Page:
applying two-element test to determine validity of purported lease and bill of sale executed by decedentSummary of this case from Hagerty v. Hagerty (In re Estate of Hagerty)
Submitted on briefs October 5, 1977. —
Decided January 3, 1978.
APPEAL from a judgment of the county court of Dane County: ARCHIE E. SIMONSON, County Judge. Affirmed in part, reversed in part and remanded.
For the appellant the cause was submitted on the briefs of James O. Onderdonk, pro se, of Madison.
For the respondents the cause was submitted on the brief of Richard J. Callaway of Madison.
This is the second appeal by Mr. James O. Onderdonk in this action brought by the personal representatives of the Estate of Edna E. Taylor to determine the validity of a purported lease and bill of sale. Edna E. Taylor died on June 20, 1972, leaving two sons, a daughter, and an estate worth approximately $500,000. Her will as admitted to probate on September 7, 1972. The will bequeathed her real property to the Edna Taylor Foundation, her daughter the respondent Mrs. Patricia Keepman, and appellant James O. Onderdonk, who is described in her will as her friend. She bequeathed her personal property as follows:
"3. My personal property, jewels and books to be divided between the above named beneficiaries, with they, as executors using their best judgment for distribution to the six children of my daughter, my beloved grandchildren and to the two grandchildren of my friend, above mentioned."
Although her will also named Mr. Onderdonk and Mrs. Keepman as copersonal representatives, the probate court, the Honorable P. Charles Jones, presiding, appointed the Bank of Madison as personal representative. The Bank served for a short time and resigned, and the court then appointed Mrs. Keepman, Onderdonk and Attorney Francis Lamb as successor representatives.
James O. Onderdonk met Edna Taylor in 1953. Shortly thereafter he and his four children became tenants in her home. Onderdonk and his children have resided there as tenants since. Onderdonk is licensed to practice law in Maryland. From 1953 until her death he was her close friend, business manager and legal advisor. Since 1967 Onderdonk has been trustee of the Edna Taylor Foundation, a charitable trust created to promote research in land use and regional planning.
On September 15, 1972, while the Bank was still the personal representative for the estate, Onderdonk notified the Bank of a lease agreement purportedly executed by the decedent on May 15, 1972. By the terms of this document the decedent leased her farm, dairy cattle, farm machinery, tools, furnishings and her Buick automobile to Onderdonk for a rental of $1.00 a year, renewable automatically unless notice is given to the tenant sixty days prior to the expiration of the term. The lease also granted Onderdonk an exclusive option to renew for three years. The lease was signed by the parties and sealed.
On January 6, 1973, after Onderdonk, Mrs. Keepman and Attorney Lamb replaced the Bank as copersonal representatives, Onderdonk produced a letter and bill of sale, both purportedly signed by the decedent and dated May, 1972, in which the decedent for the consideration of $1, sold him all her rights in her personal property (most of which is also covered by the lease). The bill of sale was signed by the decedent and sealed, but it was not witnessed. Upon notice of Onderdonk's claim adverse to that of the estate, the other two personal representatives petitioned for the removal of Onderdonk as personal representative. This petition was granted; Onderdonk appealed and in an unpublished per curiam this court affirmed the removal. 65 Wis.2d 793, 223 N.W.2d 687 (1974).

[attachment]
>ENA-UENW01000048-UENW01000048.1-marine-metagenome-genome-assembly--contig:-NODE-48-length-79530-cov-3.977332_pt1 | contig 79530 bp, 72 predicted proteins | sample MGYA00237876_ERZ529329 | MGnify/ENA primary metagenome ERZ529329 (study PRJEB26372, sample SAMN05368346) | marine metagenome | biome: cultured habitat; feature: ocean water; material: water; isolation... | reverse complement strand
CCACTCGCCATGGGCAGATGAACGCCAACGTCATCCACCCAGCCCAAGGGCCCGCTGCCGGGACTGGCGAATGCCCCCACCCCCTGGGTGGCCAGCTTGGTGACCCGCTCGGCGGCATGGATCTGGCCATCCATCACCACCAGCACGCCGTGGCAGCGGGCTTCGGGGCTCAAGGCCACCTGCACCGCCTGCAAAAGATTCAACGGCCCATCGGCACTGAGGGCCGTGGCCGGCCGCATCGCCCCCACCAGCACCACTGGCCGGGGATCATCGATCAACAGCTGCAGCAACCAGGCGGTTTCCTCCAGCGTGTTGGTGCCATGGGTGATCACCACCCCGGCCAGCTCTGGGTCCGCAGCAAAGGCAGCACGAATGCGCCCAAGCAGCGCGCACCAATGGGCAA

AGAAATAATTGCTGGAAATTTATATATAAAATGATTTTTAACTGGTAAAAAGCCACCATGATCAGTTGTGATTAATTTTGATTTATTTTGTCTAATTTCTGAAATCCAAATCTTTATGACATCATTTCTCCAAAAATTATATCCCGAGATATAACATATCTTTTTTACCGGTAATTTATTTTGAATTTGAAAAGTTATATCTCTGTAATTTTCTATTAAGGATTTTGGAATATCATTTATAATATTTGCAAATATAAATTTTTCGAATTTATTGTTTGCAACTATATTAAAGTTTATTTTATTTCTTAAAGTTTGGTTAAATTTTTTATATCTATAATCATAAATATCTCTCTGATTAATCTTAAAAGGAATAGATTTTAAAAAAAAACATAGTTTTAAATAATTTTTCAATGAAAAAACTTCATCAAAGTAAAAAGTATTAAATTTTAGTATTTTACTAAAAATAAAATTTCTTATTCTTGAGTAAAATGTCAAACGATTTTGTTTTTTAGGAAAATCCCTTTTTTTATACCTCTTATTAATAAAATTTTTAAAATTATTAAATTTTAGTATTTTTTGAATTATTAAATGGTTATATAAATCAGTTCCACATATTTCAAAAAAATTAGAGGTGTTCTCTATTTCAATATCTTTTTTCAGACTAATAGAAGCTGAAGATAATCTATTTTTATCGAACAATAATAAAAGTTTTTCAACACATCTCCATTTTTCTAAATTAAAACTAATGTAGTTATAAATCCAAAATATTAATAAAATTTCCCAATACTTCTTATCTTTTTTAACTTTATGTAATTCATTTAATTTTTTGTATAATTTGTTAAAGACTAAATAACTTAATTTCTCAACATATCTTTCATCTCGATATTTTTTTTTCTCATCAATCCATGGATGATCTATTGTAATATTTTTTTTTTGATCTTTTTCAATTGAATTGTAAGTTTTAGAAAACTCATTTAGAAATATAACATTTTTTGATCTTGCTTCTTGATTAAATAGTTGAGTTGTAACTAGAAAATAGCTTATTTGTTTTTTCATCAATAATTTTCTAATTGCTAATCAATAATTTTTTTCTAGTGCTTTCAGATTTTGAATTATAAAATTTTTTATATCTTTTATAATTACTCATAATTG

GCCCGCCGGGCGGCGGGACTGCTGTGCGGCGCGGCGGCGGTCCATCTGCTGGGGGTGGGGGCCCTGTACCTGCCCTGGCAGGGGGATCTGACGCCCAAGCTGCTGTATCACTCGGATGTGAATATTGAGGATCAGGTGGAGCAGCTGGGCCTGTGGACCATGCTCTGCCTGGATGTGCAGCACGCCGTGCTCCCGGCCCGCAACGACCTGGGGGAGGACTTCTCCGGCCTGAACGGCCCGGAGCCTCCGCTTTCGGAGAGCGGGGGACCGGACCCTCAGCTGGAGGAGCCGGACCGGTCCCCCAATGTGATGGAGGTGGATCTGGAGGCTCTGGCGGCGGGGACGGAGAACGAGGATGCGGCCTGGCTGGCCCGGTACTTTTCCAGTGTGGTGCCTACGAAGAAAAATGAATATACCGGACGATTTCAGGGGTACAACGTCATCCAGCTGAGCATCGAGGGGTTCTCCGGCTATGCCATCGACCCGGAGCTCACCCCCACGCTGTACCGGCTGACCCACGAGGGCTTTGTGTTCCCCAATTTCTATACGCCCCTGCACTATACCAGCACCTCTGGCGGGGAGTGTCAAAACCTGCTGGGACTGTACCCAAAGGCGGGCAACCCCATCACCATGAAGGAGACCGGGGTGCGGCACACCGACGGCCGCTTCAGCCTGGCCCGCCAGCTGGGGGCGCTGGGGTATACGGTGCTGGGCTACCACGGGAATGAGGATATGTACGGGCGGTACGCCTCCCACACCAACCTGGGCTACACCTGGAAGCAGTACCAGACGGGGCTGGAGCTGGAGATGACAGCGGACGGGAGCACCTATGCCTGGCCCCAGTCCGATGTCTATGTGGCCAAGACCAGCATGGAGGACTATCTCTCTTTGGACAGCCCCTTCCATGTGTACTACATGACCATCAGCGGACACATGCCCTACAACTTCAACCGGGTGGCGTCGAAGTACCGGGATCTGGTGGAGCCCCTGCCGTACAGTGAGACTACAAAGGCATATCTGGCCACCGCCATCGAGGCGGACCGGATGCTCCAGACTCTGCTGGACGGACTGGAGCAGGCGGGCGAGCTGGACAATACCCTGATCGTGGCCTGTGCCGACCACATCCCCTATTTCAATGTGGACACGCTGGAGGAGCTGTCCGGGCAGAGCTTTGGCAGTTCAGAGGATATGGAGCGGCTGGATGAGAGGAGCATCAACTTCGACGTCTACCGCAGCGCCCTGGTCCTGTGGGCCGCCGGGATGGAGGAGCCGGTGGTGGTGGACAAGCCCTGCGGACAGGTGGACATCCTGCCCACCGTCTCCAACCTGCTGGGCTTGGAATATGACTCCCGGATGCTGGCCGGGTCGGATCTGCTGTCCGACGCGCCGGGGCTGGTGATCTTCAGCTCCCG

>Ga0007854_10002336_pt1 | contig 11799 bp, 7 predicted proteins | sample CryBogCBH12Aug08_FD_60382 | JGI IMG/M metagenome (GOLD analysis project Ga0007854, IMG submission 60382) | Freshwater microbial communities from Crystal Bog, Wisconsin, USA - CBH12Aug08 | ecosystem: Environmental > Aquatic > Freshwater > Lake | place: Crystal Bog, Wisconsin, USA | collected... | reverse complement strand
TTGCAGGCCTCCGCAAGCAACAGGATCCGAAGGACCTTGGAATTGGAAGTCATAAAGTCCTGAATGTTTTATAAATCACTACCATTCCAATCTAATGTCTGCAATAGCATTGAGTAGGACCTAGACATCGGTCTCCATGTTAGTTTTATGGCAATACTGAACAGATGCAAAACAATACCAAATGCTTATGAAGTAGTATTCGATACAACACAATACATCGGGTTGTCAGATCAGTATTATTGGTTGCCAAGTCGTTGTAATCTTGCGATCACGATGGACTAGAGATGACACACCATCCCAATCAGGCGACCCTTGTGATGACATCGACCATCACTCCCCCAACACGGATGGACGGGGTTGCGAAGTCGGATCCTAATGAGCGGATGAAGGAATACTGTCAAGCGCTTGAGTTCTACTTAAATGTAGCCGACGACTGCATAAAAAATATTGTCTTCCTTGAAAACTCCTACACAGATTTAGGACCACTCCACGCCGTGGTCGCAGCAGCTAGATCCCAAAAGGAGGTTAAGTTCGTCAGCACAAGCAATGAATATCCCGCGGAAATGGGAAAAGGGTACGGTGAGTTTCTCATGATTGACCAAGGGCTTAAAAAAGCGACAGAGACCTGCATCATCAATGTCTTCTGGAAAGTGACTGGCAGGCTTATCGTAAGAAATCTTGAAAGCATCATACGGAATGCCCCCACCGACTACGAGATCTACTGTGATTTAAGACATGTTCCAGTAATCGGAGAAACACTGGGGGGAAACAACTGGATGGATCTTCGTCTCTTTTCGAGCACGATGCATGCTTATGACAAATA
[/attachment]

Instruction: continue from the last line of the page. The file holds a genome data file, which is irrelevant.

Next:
The two remaining representatives then by order to show cause petitioned for a decree requiring Onderdonk to vacate the decedent's premises and account for the assets of the decedent in his possession. The representatives also sought a declaratory judgment as to the ownership of the personal property of the deceased and the existence of a landlord-tenant relationship. This case was assigned to the Honorable Archie E. Simonson after Onderdonk petitioned for a substitution of judge. Judge Simonson concluded that the bill of sale and lease were not valid and ordered Onderdonk to deliver the real and personal property to the personal representatives and to vacate the premises and render an accounting. Onderdonk also appealed this order, and in the same unpublished opinion cited above, this court reversed. This court held that Judge Simonson erroneously refused to admit the lease and bill of sale into evidence. The court remanded the case for further proceedings. On remand Judge Simonson conducted a further hearing and in an extensive memorandum opinion found that the lease and bill of sale were not "authentic" and alternatively, that the lease was procured by undue influence. Mr. Onderdonk now appeals this order. The respondents, Mrs. Keepman et al., have requested double costs be assessed against the appellant for submitting a brief with "irrelevant material unsubstantiated by the record," and an appendix "full of arguments and omissions."
1. Is the finding that the lease and bill of sale are not authentic against the great weight of the evidence?
2. Is the finding that the lease was procured by undue influence against the great weight of the evidence?
3. Do respondents' other challenges have merit?
4. Should double costs be assessed against the appellant?
I. AUTHENTICITY OF THE LEASE AND BILL OF SALE.
The trial court concluded that both the bill of sale and the lease were inauthentic. He declared the May, 1972 letter, with the bill of sale attached, invalid on the ground that it referred to a "heart condition" of Dr. Jay Keepman, Mrs. Taylor's son-in-law, of which Dr. Keepman himself was not aware until after Mrs. Taylor had died. The lease does not contain similar internal evidence that it may have been drafted after Mrs. Taylor's death. Nonetheless, the trial court declared the lease invalid on the ground that "If one (of the two documents at issue) is inauthentic, the other being identical and obtained about the same time, also has to be inauthentic."